My first job as a computer animator was to digitally retouch a problematic product shot. It was September, 1982. I was twenty-three and still a student, partway through the Classical Animation program at Sheridan College. Because of my drawing ability and rudimentary animations of two- and four-legged characters, I’d just been hired at Omnibus Computer Graphics in Toronto, Canada’s leading computer graphics boutique at the time. The product shot was a box of chocolates that not only required an animated rainbow but a complete adjustment of color values and edges.
I felt the disorientation of my gesture dislocated from the image.
Interestingly, I’d had a photo-retouching apprenticeship with one of my father’s colleagues, Al Pease, who was one of the top retouchers in Toronto. I struggled with lamp black and chemicals, trying to dodge and burn blemishes on black-and-white images. I practiced on matte prints, and though I could draw well enough, I had little skill with liquids and brushes.
It was a relief and an anguish to try retouching on the computer. I learned the lesson of SAVE about twenty times a day and was grateful there was a way to retain progress and undo mistakes. I was able to complete the job in a reasonable time, especially for a beginner, and especially since none of the tools had a manual explaining what they did.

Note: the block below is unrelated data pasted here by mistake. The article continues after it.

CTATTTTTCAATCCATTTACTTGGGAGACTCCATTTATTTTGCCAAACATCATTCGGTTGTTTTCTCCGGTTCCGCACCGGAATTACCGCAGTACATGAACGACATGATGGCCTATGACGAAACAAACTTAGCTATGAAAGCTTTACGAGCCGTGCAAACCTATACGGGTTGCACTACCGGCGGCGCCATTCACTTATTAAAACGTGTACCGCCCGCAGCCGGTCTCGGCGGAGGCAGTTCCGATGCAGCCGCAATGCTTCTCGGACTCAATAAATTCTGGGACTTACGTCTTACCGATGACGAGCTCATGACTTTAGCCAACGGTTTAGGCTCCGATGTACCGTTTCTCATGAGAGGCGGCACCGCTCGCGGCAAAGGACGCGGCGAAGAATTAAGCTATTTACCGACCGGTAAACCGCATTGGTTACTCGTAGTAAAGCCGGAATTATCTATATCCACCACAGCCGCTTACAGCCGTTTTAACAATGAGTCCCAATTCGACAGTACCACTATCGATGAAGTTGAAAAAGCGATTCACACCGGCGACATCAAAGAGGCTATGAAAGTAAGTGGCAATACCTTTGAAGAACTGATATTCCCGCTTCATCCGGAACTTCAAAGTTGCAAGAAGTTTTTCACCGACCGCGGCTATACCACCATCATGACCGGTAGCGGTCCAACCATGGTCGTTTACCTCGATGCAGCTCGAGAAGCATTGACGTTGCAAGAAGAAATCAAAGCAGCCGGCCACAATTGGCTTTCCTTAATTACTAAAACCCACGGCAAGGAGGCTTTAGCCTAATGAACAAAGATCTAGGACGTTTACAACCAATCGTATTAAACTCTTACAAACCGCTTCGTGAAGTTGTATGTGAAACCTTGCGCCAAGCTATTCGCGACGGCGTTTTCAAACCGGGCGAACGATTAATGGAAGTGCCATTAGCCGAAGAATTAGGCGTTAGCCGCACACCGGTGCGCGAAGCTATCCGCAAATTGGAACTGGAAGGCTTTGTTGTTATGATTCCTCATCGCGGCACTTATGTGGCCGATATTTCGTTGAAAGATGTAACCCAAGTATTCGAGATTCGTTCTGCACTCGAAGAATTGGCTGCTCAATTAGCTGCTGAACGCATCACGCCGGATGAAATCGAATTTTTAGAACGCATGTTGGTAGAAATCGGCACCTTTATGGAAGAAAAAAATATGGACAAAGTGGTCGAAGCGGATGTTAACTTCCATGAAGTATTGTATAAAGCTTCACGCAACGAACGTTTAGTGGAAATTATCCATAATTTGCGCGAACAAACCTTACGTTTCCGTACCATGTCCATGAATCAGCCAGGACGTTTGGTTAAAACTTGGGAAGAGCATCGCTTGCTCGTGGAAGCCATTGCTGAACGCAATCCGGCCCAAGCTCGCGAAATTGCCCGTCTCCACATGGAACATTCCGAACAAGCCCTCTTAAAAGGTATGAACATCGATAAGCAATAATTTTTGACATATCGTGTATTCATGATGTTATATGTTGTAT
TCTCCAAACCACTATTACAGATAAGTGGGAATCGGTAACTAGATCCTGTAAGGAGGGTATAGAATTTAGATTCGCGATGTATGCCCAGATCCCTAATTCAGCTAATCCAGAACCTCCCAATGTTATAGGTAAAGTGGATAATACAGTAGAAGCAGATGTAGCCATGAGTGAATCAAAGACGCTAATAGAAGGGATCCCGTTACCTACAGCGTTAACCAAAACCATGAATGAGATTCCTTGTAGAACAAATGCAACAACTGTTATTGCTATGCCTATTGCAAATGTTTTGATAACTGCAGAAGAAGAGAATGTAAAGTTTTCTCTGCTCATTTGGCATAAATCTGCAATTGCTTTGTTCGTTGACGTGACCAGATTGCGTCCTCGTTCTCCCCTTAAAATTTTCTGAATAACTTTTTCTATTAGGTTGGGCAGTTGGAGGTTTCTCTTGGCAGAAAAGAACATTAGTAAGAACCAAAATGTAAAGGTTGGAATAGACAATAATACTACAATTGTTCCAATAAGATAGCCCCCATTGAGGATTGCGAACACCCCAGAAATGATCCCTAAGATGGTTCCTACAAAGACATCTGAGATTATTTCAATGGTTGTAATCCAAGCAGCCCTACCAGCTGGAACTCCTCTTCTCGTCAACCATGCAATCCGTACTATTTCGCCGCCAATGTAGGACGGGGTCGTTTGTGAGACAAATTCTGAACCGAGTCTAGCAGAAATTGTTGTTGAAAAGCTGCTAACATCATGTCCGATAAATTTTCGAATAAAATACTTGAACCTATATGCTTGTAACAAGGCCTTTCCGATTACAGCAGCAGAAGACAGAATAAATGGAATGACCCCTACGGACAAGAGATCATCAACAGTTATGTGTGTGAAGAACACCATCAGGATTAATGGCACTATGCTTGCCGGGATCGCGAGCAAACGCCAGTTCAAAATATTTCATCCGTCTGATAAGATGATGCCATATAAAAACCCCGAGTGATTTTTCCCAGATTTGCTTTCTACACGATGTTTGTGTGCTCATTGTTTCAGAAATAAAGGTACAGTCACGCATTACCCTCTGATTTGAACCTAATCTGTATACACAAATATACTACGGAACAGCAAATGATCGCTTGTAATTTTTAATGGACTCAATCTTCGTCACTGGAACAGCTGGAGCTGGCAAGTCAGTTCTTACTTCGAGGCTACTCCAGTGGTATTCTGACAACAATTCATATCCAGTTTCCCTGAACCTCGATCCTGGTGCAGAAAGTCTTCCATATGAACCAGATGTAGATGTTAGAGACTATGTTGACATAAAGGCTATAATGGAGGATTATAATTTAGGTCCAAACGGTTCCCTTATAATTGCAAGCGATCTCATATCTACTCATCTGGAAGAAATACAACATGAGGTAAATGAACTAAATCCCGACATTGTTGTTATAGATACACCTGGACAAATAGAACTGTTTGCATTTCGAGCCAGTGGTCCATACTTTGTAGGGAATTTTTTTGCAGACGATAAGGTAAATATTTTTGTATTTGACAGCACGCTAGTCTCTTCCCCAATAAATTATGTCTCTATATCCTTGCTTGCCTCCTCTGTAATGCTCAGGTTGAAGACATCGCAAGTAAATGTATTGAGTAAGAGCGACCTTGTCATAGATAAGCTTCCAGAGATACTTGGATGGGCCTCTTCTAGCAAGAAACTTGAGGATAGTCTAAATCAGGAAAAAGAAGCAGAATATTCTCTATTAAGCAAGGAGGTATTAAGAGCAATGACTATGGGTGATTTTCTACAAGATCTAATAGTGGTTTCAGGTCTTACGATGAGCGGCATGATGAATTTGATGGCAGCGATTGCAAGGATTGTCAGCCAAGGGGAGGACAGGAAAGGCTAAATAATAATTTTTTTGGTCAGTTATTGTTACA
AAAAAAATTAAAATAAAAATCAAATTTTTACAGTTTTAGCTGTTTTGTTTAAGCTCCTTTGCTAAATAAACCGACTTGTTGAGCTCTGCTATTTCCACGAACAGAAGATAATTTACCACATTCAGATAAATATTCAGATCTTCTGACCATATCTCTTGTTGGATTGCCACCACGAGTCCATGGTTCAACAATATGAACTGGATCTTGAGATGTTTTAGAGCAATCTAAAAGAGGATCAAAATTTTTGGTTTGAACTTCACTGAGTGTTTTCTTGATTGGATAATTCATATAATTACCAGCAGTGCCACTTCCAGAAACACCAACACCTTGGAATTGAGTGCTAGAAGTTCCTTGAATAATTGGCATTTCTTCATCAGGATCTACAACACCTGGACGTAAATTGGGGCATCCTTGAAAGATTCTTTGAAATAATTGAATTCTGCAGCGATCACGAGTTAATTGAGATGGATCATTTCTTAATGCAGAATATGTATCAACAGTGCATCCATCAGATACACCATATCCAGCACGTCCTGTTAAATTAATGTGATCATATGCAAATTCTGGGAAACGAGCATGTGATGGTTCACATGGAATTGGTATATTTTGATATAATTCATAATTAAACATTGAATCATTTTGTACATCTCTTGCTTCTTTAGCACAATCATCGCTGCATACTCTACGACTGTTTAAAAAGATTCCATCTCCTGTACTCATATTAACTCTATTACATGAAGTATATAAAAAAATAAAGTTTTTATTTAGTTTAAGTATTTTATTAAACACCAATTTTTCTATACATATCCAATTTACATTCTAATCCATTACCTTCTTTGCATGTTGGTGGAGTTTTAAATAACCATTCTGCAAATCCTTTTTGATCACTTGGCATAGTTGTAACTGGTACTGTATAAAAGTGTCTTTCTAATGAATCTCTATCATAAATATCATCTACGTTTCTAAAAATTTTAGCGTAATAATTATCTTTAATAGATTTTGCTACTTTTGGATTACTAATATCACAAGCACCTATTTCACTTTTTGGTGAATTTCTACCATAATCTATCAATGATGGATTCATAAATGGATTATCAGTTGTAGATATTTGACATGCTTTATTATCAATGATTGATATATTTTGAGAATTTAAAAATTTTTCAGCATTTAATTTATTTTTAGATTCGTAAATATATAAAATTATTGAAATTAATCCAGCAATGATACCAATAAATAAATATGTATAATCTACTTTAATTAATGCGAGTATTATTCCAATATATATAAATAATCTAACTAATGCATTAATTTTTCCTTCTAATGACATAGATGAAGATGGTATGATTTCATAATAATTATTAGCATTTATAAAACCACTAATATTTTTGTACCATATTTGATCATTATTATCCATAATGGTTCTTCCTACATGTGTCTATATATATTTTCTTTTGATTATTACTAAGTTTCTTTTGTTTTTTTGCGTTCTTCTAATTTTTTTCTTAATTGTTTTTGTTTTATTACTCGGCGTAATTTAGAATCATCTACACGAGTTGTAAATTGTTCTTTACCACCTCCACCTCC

Besides a steep learning curve, I felt the disorientation of my gesture dislocated from the image. I had not realized how highly trained my body had become, the loop from eye to hand wired with its own intelligence, like an extension of the brain. The skill of drawing, especially animating, resembled a performing art: practice, practice, and more practice had made drawing automatic, unconscious, smooth. Migrating this skill to a different part of my brain was incredibly frustrating, painful even. I went from expert to novice in a single day. Around me, programmers hacked away and made splendid things happen with code alone. They couldn’t draw, but could program and type—two skills in which I was sorely lacking. Using the graphics tablet was a kind of drawing, but it reminded me of trying to make a circle with the x- and y- knobs on an old Etch-a-Sketch toy.
Today I have as much speed and skill with a Wacom graphics tablet as I did with a sketch pad and pencil at the start of my career. Maybe it is like learning to type – to be swift, expert, you can never look at your hands.